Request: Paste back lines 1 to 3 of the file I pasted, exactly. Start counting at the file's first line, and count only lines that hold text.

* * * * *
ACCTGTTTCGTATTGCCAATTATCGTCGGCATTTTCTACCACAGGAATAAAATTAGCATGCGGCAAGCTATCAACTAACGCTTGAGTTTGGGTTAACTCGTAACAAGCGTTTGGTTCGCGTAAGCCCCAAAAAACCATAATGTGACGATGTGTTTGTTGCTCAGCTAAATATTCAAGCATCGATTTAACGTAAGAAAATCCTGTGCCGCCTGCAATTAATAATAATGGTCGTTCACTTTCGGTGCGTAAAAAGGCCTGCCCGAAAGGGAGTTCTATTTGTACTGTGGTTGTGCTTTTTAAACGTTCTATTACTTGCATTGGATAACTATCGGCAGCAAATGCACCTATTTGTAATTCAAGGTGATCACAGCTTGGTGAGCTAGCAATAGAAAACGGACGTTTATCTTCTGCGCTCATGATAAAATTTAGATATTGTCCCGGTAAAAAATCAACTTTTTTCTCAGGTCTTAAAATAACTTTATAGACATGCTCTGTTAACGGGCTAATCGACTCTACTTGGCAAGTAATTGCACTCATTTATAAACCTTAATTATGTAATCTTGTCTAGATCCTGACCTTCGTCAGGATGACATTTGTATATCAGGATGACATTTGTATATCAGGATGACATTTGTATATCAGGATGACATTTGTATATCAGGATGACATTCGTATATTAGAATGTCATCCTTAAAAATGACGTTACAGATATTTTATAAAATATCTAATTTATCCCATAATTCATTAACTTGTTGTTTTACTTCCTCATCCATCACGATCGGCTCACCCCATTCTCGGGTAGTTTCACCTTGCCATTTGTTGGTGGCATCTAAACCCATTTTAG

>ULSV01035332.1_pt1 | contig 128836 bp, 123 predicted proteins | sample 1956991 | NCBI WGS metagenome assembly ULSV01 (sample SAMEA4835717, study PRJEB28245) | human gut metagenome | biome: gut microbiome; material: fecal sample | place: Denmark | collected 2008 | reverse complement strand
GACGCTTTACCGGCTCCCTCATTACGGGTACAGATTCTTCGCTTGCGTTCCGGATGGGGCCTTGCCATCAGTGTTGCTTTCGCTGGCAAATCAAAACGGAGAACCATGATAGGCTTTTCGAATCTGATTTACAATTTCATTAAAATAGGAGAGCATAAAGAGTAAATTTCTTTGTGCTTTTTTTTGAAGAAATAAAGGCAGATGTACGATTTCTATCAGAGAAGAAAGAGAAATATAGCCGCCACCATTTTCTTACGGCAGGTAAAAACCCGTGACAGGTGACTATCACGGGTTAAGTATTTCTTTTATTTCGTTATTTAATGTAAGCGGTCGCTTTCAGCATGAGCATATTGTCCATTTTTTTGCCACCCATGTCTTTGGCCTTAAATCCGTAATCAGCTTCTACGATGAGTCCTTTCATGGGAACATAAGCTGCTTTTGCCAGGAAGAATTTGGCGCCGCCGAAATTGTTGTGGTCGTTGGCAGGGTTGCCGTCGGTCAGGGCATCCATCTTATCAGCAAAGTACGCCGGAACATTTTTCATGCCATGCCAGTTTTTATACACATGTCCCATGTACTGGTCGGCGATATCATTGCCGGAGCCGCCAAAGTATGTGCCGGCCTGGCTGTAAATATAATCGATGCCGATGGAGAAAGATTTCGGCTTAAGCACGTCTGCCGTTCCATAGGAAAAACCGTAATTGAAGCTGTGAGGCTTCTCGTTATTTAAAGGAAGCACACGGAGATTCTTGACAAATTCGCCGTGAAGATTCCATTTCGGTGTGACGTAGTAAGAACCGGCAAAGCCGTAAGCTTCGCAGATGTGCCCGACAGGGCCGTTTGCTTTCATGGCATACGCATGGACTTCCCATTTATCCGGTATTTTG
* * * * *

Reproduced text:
ACCTGTTTCGTATTGCCAATTATCGTCGGCATTTTCTACCACAGGAATAAAATTAGCATGCGGCAAGCTATCAACTAACGCTTGAGTTTGGGTTAACTCGTAACAAGCGTTTGGTTCGCGTAAGCCCCAAAAAACCATAATGTGACGATGTGTTTGTTGCTCAGCTAAATATTCAAGCATCGATTTAACGTAAGAAAATCCTGTGCCGCCTGCAATTAATAATAATGGTCGTTCACTTTCGGTGCGTAAAAAGGCCTGCCCGAAAGGGAGTTCTATTTGTACTGTGGTTGTGCTTTTTAAACGTTCTATTACTTGCATTGGATAACTATCGGCAGCAAATGCACCTATTTGTAATTCAAGGTGATCACAGCTTGGTGAGCTAGCAATAGAAAACGGACGTTTATCTTCTGCGCTCATGATAAAATTTAGATATTGTCCCGGTAAAAAATCAACTTTTTTCTCAGGTCTTAAAATAACTTTATAGACATGCTCTGTTAACGGGCTAATCGACTCTACTTGGCAAGTAATTGCACTCATTTATAAACCTTAATTATGTAATCTTGTCTAGATCCTGACCTTCGTCAGGATGACATTTGTATATCAGGATGACATTTGTATATCAGGATGACATTTGTATATCAGGATGACATTTGTATATCAGGATGACATTCGTATATTAGAATGTCATCCTTAAAAATGACGTTACAGATATTTTATAAAATATCTAATTTATCCCATAATTCATTAACTTGTTGTTTTACTTCCTCATCCATCACGATCGGCTCACCCCATTCTCGGGTAGTTTCACCTTGCCATTTGTTGGTGGCATCTAAACCCATTTTAG

>ULSV01035332.1_pt1 | contig 128836 bp, 123 predicted proteins | sample 1956991 | NCBI WGS metagenome assembly ULSV01 (sample SAMEA4835717, study PRJEB28245) | human gut metagenome | biome: gut microbiome; material: fecal sample | place: Denmark | collected 2008 | reverse complement strand
GACGCTTTACCGGCTCCCTCATTACGGGTACAGATTCTTCGCTTGCGTTCCGGATGGGGCCTTGCCATCAGTGTTGCTTTCGCTGGCAAATCAAAACGGAGAACCATGATAGGCTTTTCGAATCTGATTTACAATTTCATTAAAATAGGAGAGCATAAAGAGTAAATTTCTTTGTGCTTTTTTTTGAAGAAATAAAGGCAGATGTACGATTTCTATCAGAGAAGAAAGAGAAATATAGCCGCCACCATTTTCTTACGGCAGGTAAAAACCCGTGACAGGTGACTATCACGGGTTAAGTATTTCTTTTATTTCGTTATTTAATGTAAGCGGTCGCTTTCAGCATGAGCATATTGTCCATTTTTTTGCCACCCATGTCTTTGGCCTTAAATCCGTAATCAGCTTCTACGATGAGTCCTTTCATGGGAACATAAGCTGCTTTTGCCAGGAAGAATTTGGCGCCGCCGAAATTGTTGTGGTCGTTGGCAGGGTTGCCGTCGGTCAGGGCATCCATCTTATCAGCAAAGTACGCCGGAACATTTTTCATGCCATGCCAGTTTTTATACACATGTCCCATGTACTGGTCGGCGATATCATTGCCGGAGCCGCCAAAGTATGTGCCGGCCTGGCTGTAAATATAATCGATGCCGATGGAGAAAGATTTCGGCTTAAGCACGTCTGCCGTTCCATAGGAAAAACCGTAATTGAAGCTGTGAGGCTTCTCGTTATTTAAAGGAAGCACACGGAGATTCTTGACAAATTCGCCGTGAAGATTCCATTTCGGTGTGACGTAGTAAGAACCGGCAAAGCCGTAAGCTTCGCAGATGTGCCCGACAGGGCCGTTTGCTTTCATGGCATACGCATGGACTTCCCATTTATCCGGTATTTTG